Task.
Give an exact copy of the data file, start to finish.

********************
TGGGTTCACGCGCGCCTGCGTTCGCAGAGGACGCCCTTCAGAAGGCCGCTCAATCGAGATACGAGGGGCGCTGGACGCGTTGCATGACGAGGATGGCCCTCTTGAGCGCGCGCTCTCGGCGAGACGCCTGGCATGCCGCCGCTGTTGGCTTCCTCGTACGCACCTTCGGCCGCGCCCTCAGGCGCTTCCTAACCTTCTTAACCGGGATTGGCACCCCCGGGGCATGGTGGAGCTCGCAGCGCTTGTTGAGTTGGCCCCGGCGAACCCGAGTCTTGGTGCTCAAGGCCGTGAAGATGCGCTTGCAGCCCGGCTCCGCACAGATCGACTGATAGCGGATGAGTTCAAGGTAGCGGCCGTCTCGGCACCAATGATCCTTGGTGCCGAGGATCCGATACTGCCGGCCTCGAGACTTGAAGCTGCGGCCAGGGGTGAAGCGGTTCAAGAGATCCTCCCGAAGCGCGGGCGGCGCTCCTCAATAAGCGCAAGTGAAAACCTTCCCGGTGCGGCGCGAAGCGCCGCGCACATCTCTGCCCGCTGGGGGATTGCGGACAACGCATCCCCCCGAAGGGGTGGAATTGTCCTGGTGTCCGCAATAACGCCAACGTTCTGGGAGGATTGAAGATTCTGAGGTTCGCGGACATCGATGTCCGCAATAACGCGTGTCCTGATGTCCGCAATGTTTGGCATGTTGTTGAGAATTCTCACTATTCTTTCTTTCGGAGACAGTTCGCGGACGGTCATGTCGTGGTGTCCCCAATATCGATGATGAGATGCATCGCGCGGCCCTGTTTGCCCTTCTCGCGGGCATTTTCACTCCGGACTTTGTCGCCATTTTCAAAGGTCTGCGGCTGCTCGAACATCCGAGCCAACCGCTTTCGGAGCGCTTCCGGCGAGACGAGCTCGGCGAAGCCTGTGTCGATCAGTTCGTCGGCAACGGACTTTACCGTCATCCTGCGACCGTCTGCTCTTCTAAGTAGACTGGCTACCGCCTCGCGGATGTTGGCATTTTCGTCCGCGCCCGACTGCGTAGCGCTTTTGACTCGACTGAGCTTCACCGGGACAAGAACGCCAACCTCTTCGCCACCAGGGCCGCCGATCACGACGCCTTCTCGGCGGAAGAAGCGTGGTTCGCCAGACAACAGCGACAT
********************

TGGGTTCACGCGCGCCTGCGTTCGCAGAGGACGCCCTTCAGAAGGCCGCTCAATCGAGATACGAGGGGCGCTGGACGCGTTGCATGACGAGGATGGCCCTCTTGAGCGCGCGCTCTCGGCGAGACGCCTGGCATGCCGCCGCTGTTGGCTTCCTCGTACGCACCTTCGGCCGCGCCCTCAGGCGCTTCCTAACCTTCTTAACCGGGATTGGCACCCCCGGGGCATGGTGGAGCTCGCAGCGCTTGTTGAGTTGGCCCCGGCGAACCCGAGTCTTGGTGCTCAAGGCCGTGAAGATGCGCTTGCAGCCCGGCTCCGCACAGATCGACTGATAGCGGATGAGTTCAAGGTAGCGGCCGTCTCGGCACCAATGATCCTTGGTGCCGAGGATCCGATACTGCCGGCCTCGAGACTTGAAGCTGCGGCCAGGGGTGAAGCGGTTCAAGAGATCCTCCCGAAGCGCGGGCGGCGCTCCTCAATAAGCGCAAGTGAAAACCTTCCCGGTGCGGCGCGAAGCGCCGCGCACATCTCTGCCCGCTGGGGGATTGCGGACAACGCATCCCCCCGAAGGGGTGGAATTGTCCTGGTGTCCGCAATAACGCCAACGTTCTGGGAGGATTGAAGATTCTGAGGTTCGCGGACATCGATGTCCGCAATAACGCGTGTCCTGATGTCCGCAATGTTTGGCATGTTGTTGAGAATTCTCACTATTCTTTCTTTCGGAGACAGTTCGCGGACGGTCATGTCGTGGTGTCCCCAATATCGATGATGAGATGCATCGCGCGGCCCTGTTTGCCCTTCTCGCGGGCATTTTCACTCCGGACTTTGTCGCCATTTTCAAAGGTCTGCGGCTGCTCGAACATCCGAGCCAACCGCTTTCGGAGCGCTTCCGGCGAGACGAGCTCGGCGAAGCCTGTGTCGATCAGTTCGTCGGCAACGGACTTTACCGTCATCCTGCGACCGTCTGCTCTTCTAAGTAGACTGGCTACCGCCTCGCGGATGTTGGCATTTTCGTCCGCGCCCGACTGCGTAGCGCTTTTGACTCGACTGAGCTTCACCGGGACAAGAACGCCAACCTCTTCGCCACCAGGGCCGCCGATCACGACGCCTTCTCGGCGGAAGAAGCGTGGTTCGCCAGACAACAGCGACAT